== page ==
Dr. Heiser does indeed recognize that the mutated form of Helianthus annuus is genetically unable to survive in the wild.  Yet for all his knowledge, particularly of how specific mutations degrade a species’ viability, nevertheless he spouts the whole evolutionary line of creation by pure chance and preservation by natural selection of innumerable beneficial mutations to ultimately create new species.  And he affirms, strangely, that hybridization between different sunflower species produces a new species (it is thought that Helianthus tuberosus, commonly called Jerusalem artichoke, though it is neither an artichoke nor from the Middle East, is one such hybrid).  In reality, this is merely a recombination of existing DNA; a new species requires the creation of new DNA, new genetic information, and mere hybridization creates nothing new.  No, the evidence of a quarter century of study of the sunflower should have led Dr. Heiser to the obvious: there is no way that mutations can accumulate, each enhancing and improving a species’ competitive edge, until a new species ultimately emerges (a process allegedly repeated millions of times).  The actually observed evidence is that it has not happened even once.


Such is the consequence of the “blinders” which are standard equipment for those indoctrinated in the dogma of organic evolution.  Since the evolutionary paradigm is the colander through which all observations and conclusions must be pressed, it is no wonder than even intelligent men can easily miss the obvious. 


May I be so bold to suggest that the mutations in various species which prove so beneficial to man (sunflowers, as noted here; polyploid grasses now widely used for grain production; hornless cattle; and many others) were planned and programmed by an Intelligent Designer, who knows the end from the beginning, and deliberately created these genetic capacities, knowing how they would bless and benefit, and instruct, man who was made in the Intelligent Designer’s image?

---Doug Kutilek





King James Onlyism: a New Sect by James D. Price.  Published by the author, 2006.  658 pp., hardback.  $39.95


When I first wrote against the KJV Only error in an article published in The Biblical Evangelist on May 27, 1983 (“The King James Version, A Copyrighted Translation”), there was precious little in print opposing the rising tide of this mid- to-late 20th century phenomenon; in fact, there was only a single book (D.A. Carson’s The King James Version Debate; reviewed in AISI 1:8) and a few booklets and pamphlets.  Recent years, especially the last decade, have seen the production of numerous valuable and authoritative books that factually refute this mistake and correct its errors.  Dr. James D. Price’s book, King James Onlyism: a New Sect, is one such volume.  It is particularly noteworthy, because he served as the Old Testament Executive Editor for the New King James Version, which required him to make a close and minute examination of the whole Old Testament in its Hebrew text and English translation.  When he writes in these areas, he writes from extensive direct and personal knowledge, and he merits a hearing.  Dr. Price (Ph.D. in Hebrew and Biblical literature from Dropsie) is academically qualified to write with authority on these matters.  He has had long experience as Professor of Hebrew Old Testament at Temple Baptist Seminary for over 30 years.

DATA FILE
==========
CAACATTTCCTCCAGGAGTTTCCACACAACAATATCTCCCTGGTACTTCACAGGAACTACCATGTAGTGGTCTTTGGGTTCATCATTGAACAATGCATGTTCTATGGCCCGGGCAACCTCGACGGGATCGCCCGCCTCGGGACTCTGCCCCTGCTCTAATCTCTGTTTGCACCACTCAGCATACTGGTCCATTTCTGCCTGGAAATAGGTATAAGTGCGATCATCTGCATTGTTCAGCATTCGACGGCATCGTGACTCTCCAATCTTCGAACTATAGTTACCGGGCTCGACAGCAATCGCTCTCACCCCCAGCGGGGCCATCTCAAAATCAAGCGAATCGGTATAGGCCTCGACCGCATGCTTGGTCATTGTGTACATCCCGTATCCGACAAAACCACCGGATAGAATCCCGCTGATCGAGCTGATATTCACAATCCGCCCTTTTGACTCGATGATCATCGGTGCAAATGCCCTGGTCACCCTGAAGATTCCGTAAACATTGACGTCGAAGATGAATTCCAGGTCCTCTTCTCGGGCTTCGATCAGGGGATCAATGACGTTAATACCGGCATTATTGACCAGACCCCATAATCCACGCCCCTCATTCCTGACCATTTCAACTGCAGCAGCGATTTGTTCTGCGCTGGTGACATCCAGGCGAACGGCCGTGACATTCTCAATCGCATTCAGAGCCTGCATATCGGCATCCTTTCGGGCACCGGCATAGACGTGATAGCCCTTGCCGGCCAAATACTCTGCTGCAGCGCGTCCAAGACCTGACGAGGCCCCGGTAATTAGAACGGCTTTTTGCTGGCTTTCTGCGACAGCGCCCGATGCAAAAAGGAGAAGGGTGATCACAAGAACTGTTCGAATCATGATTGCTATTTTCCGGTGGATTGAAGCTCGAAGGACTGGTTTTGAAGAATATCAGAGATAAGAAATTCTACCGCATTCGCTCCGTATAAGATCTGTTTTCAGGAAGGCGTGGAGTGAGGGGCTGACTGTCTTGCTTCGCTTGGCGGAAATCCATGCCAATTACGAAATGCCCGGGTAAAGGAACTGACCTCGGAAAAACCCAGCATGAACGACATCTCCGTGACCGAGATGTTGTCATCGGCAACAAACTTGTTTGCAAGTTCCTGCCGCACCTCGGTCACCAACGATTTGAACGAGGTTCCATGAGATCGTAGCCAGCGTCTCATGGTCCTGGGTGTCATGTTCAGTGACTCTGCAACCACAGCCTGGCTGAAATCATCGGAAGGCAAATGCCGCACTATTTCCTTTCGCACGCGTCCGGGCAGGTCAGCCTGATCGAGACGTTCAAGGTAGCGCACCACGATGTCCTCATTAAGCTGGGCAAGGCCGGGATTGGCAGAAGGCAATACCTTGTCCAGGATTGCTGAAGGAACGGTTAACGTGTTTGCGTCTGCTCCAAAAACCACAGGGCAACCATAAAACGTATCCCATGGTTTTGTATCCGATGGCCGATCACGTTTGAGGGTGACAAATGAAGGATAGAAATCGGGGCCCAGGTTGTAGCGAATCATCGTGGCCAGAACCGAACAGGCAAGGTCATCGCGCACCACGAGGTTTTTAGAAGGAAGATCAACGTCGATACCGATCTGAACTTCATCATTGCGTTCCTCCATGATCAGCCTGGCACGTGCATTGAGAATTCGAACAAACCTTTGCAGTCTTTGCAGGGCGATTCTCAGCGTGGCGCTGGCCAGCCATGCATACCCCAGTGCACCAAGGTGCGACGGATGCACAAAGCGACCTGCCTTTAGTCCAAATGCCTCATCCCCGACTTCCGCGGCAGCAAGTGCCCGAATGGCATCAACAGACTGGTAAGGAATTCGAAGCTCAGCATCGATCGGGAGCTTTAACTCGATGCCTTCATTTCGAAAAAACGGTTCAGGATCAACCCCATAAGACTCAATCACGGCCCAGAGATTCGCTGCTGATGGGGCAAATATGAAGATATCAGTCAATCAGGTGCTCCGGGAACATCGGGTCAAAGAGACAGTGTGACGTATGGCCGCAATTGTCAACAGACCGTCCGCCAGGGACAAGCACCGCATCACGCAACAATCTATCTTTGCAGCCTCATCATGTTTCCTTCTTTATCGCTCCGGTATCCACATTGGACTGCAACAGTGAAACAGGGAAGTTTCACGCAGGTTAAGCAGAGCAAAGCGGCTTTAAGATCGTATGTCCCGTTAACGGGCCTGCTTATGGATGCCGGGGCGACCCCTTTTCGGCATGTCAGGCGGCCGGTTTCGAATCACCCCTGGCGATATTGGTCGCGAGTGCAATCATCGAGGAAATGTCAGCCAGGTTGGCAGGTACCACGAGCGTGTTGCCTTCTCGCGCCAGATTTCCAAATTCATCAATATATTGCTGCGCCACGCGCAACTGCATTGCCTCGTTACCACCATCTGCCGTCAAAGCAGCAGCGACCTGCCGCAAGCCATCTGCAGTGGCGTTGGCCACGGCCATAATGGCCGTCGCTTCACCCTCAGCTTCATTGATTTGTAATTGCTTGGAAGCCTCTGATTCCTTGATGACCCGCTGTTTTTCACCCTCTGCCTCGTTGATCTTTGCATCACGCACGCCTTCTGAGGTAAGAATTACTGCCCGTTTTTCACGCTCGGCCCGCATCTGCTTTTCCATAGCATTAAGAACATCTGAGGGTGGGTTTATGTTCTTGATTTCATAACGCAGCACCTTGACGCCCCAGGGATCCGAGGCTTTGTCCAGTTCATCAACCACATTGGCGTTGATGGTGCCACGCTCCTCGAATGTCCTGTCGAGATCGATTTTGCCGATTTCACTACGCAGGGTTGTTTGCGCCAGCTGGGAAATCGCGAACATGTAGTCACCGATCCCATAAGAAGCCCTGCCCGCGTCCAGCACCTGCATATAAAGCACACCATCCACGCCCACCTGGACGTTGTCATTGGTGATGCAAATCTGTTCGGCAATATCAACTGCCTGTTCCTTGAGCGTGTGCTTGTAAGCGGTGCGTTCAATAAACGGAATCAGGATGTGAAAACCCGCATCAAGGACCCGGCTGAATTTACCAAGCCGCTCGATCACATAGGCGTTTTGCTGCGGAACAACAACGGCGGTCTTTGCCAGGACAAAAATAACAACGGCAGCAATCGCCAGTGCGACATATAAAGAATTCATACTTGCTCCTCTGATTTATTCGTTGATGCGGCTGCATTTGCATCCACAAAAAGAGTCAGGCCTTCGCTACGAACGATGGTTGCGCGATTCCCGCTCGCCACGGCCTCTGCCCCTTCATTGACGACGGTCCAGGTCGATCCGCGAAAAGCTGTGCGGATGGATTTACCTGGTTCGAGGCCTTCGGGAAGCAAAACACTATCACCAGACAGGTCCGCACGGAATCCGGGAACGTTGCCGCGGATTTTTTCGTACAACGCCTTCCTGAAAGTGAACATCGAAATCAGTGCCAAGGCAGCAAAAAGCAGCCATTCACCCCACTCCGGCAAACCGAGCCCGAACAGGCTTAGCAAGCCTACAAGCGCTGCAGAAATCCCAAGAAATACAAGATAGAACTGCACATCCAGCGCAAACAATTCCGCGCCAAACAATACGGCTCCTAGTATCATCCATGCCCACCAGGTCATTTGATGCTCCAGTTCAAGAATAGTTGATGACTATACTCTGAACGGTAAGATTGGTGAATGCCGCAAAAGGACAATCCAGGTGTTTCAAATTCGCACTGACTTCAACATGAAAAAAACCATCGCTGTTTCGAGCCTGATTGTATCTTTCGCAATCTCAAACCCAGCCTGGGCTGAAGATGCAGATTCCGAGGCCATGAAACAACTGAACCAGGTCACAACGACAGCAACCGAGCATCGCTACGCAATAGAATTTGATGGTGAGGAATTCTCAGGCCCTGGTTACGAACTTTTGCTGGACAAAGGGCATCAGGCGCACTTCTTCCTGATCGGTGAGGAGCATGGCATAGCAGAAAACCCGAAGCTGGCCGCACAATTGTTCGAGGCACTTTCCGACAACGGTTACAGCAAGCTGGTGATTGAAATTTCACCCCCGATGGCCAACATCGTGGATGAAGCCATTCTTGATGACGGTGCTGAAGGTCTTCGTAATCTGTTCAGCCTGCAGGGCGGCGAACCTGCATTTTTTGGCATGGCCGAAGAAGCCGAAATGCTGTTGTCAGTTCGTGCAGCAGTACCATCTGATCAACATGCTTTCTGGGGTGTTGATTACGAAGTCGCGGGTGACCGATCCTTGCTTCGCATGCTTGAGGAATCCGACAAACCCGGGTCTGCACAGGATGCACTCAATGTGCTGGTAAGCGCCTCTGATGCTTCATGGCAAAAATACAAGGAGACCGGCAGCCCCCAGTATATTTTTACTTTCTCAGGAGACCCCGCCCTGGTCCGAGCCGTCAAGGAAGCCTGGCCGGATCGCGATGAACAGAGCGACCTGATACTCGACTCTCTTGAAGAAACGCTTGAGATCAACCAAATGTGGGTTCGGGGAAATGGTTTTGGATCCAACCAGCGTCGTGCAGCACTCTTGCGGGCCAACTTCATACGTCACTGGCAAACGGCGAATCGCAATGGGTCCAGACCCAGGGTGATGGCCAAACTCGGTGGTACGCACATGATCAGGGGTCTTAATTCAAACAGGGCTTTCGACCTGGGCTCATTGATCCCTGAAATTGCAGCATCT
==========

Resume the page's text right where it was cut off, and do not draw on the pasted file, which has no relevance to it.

By his own admission, when the KJVOnly point of view first came to his attention in the 1970s, Dr. Price dismissed it as a passing fad, so far indeed was it from the teaching of the Bible and from historical fundamental Christianity.  Yet, this pernicious weed took root and quickly spread among Baptists and others.  Dr. Price demonstrates with extensive documentation that this KJVOnly point of view is alien to the historic views of Fundamentalists in general and Baptists in particular.


The history of English Bible versions from the beginning (Wycliffe) is traced and detailed here, with particular attention given to the KJV, its translators and subsequent revisions and divergent editions (of which there have been and are many).  Dr. Price provides extensive lists of passages where the various KJV editions differ among themselves, with some of the differences being significant for meaning.


The preservation of the inspired Biblical text has been general providential (in the great mass of original language manuscripts, in ancient translations, and in ancient quotations of the text), rather than verbal and specific (through only one manuscript or line of manuscripts, and only one English version, as the KJVOers claim).  Dr. Price shows that the two Hebrew manuscript traditions--Ben Naphtali and Ben Asher--differ in their Hebrew consonants in only 8 places, all insignificant.